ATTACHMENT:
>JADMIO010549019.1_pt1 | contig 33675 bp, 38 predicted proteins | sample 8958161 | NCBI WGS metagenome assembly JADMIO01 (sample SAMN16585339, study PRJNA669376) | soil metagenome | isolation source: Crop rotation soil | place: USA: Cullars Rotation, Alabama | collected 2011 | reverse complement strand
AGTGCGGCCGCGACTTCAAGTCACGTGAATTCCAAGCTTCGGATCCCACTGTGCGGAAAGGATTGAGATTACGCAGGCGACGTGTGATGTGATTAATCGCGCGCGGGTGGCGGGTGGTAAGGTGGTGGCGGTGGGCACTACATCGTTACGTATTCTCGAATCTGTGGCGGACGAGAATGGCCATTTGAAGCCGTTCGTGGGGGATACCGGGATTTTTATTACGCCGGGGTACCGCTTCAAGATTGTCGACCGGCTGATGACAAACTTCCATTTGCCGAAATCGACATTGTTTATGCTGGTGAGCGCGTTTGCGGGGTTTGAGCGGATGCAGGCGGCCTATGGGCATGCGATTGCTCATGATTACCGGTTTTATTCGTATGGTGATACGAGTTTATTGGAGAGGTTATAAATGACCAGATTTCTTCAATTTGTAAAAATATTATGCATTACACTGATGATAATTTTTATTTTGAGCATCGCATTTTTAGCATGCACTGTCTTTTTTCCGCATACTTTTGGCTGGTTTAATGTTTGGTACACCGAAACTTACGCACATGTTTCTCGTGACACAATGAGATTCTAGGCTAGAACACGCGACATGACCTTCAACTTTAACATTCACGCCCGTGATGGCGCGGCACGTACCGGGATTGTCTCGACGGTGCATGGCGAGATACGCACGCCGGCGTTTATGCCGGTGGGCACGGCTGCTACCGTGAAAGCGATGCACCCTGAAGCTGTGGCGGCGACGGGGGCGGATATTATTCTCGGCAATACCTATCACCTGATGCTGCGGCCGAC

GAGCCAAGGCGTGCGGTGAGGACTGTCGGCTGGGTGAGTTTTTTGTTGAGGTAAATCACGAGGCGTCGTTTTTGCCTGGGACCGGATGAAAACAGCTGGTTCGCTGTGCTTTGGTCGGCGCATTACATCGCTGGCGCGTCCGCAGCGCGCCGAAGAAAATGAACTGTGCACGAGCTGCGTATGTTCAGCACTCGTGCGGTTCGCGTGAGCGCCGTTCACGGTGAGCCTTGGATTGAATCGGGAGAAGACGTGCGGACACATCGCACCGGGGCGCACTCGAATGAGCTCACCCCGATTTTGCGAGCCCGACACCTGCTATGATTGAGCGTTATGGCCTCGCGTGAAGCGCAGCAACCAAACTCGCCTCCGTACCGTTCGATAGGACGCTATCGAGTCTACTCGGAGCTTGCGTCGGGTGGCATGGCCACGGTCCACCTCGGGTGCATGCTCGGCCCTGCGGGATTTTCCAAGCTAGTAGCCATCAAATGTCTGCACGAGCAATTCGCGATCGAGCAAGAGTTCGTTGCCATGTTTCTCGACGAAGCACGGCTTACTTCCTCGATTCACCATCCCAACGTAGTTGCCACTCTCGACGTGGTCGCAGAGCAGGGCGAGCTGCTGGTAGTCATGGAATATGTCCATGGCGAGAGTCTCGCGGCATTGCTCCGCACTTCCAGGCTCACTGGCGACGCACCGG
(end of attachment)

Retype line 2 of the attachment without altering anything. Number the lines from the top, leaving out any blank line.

AGTGCGGCCGCGACTTCAAGTCACGTGAATTCCAAGCTTCGGATCCCACTGTGCGGAAAGGATTGAGATTACGCAGGCGACGTGTGATGTGATTAATCGCGCGCGGGTGGCGGGTGGTAAGGTGGTGGCGGTGGGCACTACATCGTTACGTATTCTCGAATCTGTGGCGGACGAGAATGGCCATTTGAAGCCGTTCGTGGGGGATACCGGGATTTTTATTACGCCGGGGTACCGCTTCAAGATTGTCGACCGGCTGATGACAAACTTCCATTTGCCGAAATCGACATTGTTTATGCTGGTGAGCGCGTTTGCGGGGTTTGAGCGGATGCAGGCGGCCTATGGGCATGCGATTGCTCATGATTACCGGTTTTATTCGTATGGTGATACGAGTTTATTGGAGAGGTTATAAATGACCAGATTTCTTCAATTTGTAAAAATATTATGCATTACACTGATGATAATTTTTATTTTGAGCATCGCATTTTTAGCATGCACTGTCTTTTTTCCGCATACTTTTGGCTGGTTTAATGTTTGGTACACCGAAACTTACGCACATGTTTCTCGTGACACAATGAGATTCTAGGCTAGAACACGCGACATGACCTTCAACTTTAACATTCACGCCCGTGATGGCGCGGCACGTACCGGGATTGTCTCGACGGTGCATGGCGAGATACGCACGCCGGCGTTTATGCCGGTGGGCACGGCTGCTACCGTGAAAGCGATGCACCCTGAAGCTGTGGCGGCGACGGGGGCGGATATTATTCTCGGCAATACCTATCACCTGATGCTGCGGCCGAC